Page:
Flying V: Cons

  1. Big case. The case of a Flying V is bigger and takes up more space. This is an issue if you need to perform live and transport the guitar with other pedals and amps you may have. 
  2. More expensive. Flying V is typically more expensive than traditional guitars. From my experience, Flying V generally starts at $400 (entry level) to $2,000 for a high quality Gibson Flying V.
  3. Need some getting used to. The way you hold a Flying V is different from traditional guitars. You will need some time to get used to it. But once you get the hang of it, it will be comfortable! 

Recommended Flying V Guitar

If you don’t have too much of a budget, I would recommend getting a Jackson Flying V from Amazon. I do not own one but I have tried playing with one.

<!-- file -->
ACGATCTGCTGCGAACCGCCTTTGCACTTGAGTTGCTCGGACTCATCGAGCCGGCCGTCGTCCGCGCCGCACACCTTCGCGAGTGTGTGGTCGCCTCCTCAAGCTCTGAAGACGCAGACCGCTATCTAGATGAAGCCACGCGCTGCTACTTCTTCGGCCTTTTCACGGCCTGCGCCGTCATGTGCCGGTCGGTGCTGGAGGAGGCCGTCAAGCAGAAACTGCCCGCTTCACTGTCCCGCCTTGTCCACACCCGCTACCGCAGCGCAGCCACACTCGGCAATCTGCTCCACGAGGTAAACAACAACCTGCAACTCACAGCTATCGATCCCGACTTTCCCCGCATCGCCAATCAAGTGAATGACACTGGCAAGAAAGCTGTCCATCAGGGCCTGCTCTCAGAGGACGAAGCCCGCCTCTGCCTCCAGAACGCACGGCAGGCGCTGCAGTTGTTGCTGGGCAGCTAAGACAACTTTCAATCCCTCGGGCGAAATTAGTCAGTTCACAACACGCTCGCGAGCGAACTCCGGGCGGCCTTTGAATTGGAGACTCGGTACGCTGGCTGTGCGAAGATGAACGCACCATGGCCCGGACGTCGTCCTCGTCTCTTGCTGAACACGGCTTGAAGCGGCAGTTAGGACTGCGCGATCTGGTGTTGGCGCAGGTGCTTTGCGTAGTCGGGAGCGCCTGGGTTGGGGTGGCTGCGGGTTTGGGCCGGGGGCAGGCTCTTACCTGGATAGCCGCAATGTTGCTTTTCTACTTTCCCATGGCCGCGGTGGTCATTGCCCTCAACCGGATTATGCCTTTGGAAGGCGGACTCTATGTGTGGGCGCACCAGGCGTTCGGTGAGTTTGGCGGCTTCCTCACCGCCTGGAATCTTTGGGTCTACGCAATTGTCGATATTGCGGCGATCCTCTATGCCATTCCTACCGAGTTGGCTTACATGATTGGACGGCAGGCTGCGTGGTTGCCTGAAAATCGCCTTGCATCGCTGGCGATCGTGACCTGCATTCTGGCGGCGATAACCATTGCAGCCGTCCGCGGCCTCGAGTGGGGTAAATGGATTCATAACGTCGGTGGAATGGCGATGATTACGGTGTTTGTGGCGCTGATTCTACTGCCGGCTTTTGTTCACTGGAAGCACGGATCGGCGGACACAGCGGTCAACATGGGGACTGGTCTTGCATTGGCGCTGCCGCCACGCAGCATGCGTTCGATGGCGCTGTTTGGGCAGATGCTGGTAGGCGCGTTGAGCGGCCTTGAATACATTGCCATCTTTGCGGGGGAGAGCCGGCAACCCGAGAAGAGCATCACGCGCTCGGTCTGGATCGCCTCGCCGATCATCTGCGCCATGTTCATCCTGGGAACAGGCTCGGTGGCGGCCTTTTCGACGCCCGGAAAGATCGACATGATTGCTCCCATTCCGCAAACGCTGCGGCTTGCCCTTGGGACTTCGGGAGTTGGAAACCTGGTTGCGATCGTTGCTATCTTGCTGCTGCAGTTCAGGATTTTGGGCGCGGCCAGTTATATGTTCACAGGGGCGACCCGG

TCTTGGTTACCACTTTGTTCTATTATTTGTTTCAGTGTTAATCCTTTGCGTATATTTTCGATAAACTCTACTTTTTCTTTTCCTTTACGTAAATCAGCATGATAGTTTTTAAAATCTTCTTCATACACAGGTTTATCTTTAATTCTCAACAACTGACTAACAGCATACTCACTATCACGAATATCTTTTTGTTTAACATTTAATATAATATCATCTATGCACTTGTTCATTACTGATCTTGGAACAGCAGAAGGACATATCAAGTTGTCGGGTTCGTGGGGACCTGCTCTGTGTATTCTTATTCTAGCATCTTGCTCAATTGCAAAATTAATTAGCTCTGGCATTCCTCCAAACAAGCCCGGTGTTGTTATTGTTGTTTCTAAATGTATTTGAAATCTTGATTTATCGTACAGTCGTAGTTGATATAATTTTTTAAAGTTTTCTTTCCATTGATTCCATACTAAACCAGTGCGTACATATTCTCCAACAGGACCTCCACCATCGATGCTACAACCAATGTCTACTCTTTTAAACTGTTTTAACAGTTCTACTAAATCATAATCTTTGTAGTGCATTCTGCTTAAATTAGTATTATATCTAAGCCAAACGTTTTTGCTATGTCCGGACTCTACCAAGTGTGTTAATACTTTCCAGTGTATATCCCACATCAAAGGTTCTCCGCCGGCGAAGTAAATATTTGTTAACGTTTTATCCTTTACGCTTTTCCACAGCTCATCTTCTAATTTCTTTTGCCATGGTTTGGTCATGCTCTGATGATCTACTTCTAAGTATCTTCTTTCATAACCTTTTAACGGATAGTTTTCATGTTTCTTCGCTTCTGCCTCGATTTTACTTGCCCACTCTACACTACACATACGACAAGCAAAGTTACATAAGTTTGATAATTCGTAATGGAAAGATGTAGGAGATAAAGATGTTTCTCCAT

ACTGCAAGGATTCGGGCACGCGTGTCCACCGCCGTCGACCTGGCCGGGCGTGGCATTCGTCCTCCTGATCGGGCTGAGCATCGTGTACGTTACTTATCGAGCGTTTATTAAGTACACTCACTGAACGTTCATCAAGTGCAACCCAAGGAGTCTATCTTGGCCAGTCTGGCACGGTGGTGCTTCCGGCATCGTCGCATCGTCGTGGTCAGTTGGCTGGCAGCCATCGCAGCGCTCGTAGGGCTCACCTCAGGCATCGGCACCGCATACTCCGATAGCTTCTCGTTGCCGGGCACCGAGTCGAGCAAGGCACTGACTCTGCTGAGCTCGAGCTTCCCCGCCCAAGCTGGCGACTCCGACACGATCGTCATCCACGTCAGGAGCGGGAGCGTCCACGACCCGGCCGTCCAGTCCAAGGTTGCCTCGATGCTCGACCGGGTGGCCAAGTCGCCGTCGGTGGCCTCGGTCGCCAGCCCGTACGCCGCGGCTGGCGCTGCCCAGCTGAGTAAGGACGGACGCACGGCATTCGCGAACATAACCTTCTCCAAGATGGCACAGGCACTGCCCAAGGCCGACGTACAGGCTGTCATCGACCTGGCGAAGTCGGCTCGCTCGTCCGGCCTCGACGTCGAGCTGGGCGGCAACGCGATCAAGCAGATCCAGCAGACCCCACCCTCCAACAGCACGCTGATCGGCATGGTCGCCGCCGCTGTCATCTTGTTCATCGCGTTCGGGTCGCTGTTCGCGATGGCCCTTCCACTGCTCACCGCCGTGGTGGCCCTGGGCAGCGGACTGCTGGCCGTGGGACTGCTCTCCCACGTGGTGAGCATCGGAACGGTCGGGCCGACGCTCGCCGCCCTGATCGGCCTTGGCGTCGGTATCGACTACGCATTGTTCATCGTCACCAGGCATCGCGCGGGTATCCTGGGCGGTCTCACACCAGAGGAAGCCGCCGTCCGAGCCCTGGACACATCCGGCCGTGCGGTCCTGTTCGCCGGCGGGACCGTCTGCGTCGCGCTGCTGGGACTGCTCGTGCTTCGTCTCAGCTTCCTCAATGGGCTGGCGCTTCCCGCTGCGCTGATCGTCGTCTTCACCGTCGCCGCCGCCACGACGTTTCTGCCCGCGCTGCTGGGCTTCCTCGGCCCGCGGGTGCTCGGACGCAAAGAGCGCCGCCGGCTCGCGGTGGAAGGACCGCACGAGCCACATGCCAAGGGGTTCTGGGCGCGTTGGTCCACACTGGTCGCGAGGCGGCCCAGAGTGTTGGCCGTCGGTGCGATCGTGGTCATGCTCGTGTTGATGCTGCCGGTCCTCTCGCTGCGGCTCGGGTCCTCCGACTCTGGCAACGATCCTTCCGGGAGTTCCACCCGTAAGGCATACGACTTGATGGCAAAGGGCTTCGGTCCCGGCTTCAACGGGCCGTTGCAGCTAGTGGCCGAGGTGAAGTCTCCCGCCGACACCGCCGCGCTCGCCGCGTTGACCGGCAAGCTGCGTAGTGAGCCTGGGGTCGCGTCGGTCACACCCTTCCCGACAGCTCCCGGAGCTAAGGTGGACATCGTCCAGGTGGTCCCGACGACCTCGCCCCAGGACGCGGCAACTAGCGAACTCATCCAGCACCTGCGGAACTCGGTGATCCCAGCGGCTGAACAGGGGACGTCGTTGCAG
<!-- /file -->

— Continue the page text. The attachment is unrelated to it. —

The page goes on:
It’s $300 and is good enough for beginner to intermediate guitarists to play with a Flying V and get the hang of it. 

If you have the budget and are serious about flying V, I recommend getting one from Gibson. The cost typically starts from $1,500 to $,2000. At this price range, you are going to get a good quality guitar with great materials and sound.

Ifandi S.

About Ifandi S.

Ifandi started Strumming Bars to answer all the questions of a guitarist. As a self-learned guitarist, he remembered how frustrating it was to not find answers to his many questions in the journey. With Strumming Bars, that's no longer the case!